N.D. (Ashlee Doan) – Over the past five years in North Dakota, more
than 300 people have died in an alcohol-related crash. In an effort to save lives, law enforcement
will be increasing patrols statewide to remove impaired drivers from
the road as part of the enforcement campaign, Drive
Sober or Get Pulled Over
from December 16 through January 31.
conjunction with the DSOGPO enforcement
campaign, the North Dakota Department of Transportation (NDDOT) will
launch a new
impaired driving campaign that tells the story of a fatal
crash that happened in Mandan.
fatal crash occurred on October 29, 2011, when Taylor Berhow lost
three of his friends in a motor vehicle crash because of a drunk
driver. That drunk driver was Taylor. As a result of the crash, not
only was Taylor responsible for the deaths of his friends, but he was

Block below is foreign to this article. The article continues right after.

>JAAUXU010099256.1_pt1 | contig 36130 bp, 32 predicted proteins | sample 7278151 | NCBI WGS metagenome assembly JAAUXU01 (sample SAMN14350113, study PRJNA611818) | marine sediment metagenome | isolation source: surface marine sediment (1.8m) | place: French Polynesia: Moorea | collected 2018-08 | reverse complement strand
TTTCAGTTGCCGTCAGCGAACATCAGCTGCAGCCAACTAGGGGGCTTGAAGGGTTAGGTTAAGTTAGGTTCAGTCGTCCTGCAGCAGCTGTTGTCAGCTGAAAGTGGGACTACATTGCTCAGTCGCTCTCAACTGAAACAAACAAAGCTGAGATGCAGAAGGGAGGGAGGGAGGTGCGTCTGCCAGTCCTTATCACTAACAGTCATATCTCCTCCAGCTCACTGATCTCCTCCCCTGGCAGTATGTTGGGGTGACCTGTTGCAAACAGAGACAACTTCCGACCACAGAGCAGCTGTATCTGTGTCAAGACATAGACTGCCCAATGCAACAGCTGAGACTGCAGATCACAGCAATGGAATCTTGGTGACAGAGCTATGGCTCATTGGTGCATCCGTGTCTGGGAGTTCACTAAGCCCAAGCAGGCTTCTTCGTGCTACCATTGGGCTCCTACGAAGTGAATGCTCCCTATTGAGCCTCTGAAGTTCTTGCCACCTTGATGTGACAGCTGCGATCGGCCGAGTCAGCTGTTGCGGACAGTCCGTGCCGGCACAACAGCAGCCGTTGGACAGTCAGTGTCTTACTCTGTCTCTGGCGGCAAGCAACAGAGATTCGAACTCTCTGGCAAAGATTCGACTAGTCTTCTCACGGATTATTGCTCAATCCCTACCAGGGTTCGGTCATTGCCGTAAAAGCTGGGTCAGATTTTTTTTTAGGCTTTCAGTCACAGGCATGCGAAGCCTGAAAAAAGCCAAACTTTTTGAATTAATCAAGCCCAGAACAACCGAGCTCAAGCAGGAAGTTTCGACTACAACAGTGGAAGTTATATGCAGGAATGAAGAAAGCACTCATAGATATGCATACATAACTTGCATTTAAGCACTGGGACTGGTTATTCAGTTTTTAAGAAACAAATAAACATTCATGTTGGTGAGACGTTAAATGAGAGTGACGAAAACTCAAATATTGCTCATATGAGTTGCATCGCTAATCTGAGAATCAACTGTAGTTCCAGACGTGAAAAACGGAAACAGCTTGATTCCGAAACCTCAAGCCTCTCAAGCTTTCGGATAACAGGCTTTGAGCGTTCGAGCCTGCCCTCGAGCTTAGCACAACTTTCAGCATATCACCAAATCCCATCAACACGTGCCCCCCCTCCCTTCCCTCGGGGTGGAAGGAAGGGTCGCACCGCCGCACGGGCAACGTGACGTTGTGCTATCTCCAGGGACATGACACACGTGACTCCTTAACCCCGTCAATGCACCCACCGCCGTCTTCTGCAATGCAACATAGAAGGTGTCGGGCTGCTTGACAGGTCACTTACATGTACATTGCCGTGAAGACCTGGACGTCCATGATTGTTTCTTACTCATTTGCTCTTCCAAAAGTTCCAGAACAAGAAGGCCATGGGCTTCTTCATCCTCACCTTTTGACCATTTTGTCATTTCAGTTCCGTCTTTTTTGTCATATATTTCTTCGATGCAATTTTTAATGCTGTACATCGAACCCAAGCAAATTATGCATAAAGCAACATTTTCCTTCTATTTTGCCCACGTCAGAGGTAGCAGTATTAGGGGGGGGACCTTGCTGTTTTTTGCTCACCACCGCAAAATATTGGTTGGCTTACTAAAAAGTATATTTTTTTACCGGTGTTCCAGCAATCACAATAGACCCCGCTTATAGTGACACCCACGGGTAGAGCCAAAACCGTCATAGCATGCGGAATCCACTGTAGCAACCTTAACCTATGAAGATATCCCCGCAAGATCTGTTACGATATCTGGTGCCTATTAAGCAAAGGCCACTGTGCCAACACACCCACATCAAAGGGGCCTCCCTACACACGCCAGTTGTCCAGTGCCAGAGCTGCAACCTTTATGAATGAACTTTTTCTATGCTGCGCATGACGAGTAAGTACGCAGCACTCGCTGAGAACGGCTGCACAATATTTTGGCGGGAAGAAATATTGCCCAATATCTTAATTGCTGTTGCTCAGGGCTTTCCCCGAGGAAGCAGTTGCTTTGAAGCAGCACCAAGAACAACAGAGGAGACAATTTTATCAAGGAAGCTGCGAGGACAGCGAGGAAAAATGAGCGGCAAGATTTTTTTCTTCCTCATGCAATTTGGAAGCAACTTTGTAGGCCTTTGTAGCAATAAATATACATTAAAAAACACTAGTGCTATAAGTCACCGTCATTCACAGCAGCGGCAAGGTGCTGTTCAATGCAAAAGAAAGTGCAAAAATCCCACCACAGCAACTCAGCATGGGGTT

convicted of manslaughter. At the time of the crash, Taylor was 23
years old and had a blood alcohol content level that was more than
three times the legal driving limit. Today, he speaks to groups
around the state, including high school students, about everything
he’s facing and the decisions that led him to this point, hoping to
deter as many people as possible from making the same bad choices he
a saturation enforcement campaign like Drive
Sober or Get Pulled Over,
we run extra patrols targeting those motorists who display the signs
of being impaired,” said Valley City Police Chief Phil Hatcher.
“The extra time and visibility are some of the best tools we can
deploy to make a difference on our roadways and save lives.”
year during the holiday season (mid-December – late January), two
people were killed and 43 injured in alcohol-related crashes.
NDDOT administers federal grant funding as part of an overall effort
to prevent deaths and injuries on North Dakota roads. Learn more
about these and other traffic safety initiatives at dot.nd.gov,
or join the conversation on the Code for the Road Facebook or Twitter
are invited to create memorials for those who have died in crashes in
North Dakota at ndcodefortheroad.org/memorial.